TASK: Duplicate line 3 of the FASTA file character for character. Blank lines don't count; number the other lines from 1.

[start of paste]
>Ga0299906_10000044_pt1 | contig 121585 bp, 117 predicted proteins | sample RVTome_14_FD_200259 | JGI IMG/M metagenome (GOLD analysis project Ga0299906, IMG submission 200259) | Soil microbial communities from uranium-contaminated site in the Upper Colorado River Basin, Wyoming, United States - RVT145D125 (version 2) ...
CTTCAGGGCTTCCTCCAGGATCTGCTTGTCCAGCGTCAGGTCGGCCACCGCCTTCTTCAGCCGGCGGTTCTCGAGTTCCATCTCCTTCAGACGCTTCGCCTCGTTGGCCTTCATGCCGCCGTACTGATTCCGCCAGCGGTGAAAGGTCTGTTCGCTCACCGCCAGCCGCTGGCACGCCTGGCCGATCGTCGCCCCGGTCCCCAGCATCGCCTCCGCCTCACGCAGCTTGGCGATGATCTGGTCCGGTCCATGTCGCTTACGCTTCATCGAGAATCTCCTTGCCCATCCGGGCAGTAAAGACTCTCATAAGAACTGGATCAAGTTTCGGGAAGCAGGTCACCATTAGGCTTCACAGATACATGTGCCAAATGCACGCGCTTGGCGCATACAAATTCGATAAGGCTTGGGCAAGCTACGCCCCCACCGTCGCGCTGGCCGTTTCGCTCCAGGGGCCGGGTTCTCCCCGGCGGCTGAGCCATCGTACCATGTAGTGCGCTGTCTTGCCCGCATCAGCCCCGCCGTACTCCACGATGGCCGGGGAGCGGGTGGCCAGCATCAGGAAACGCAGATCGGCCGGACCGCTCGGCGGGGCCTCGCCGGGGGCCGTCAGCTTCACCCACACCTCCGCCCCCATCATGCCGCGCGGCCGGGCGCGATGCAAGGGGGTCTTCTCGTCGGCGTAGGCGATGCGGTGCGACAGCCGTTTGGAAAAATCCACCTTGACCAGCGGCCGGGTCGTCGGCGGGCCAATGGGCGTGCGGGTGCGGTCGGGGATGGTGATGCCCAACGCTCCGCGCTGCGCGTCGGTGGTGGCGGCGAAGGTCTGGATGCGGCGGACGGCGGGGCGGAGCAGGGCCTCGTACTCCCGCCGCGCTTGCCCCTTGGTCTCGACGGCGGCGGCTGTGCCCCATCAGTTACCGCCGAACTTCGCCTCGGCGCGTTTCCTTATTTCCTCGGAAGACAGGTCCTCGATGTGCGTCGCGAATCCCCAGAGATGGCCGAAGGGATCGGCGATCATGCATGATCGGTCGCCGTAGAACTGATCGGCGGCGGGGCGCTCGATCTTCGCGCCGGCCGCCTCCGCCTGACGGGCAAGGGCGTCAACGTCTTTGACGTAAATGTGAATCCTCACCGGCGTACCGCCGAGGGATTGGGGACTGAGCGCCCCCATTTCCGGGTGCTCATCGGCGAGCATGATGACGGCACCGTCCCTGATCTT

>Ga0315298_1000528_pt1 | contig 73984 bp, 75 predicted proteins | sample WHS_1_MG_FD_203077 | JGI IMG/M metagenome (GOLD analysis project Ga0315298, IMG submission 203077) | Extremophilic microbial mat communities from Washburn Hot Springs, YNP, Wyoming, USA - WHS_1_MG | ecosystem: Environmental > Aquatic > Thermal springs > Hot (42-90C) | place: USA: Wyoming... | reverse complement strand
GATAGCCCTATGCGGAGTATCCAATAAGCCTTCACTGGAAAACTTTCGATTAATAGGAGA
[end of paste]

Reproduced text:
>Ga0315298_1000528_pt1 | contig 73984 bp, 75 predicted proteins | sample WHS_1_MG_FD_203077 | JGI IMG/M metagenome (GOLD analysis project Ga0315298, IMG submission 203077) | Extremophilic microbial mat communities from Washburn Hot Springs, YNP, Wyoming, USA - WHS_1_MG | ecosystem: Environmental > Aquatic > Thermal springs > Hot (42-90C) | place: USA: Wyoming... | reverse complement strand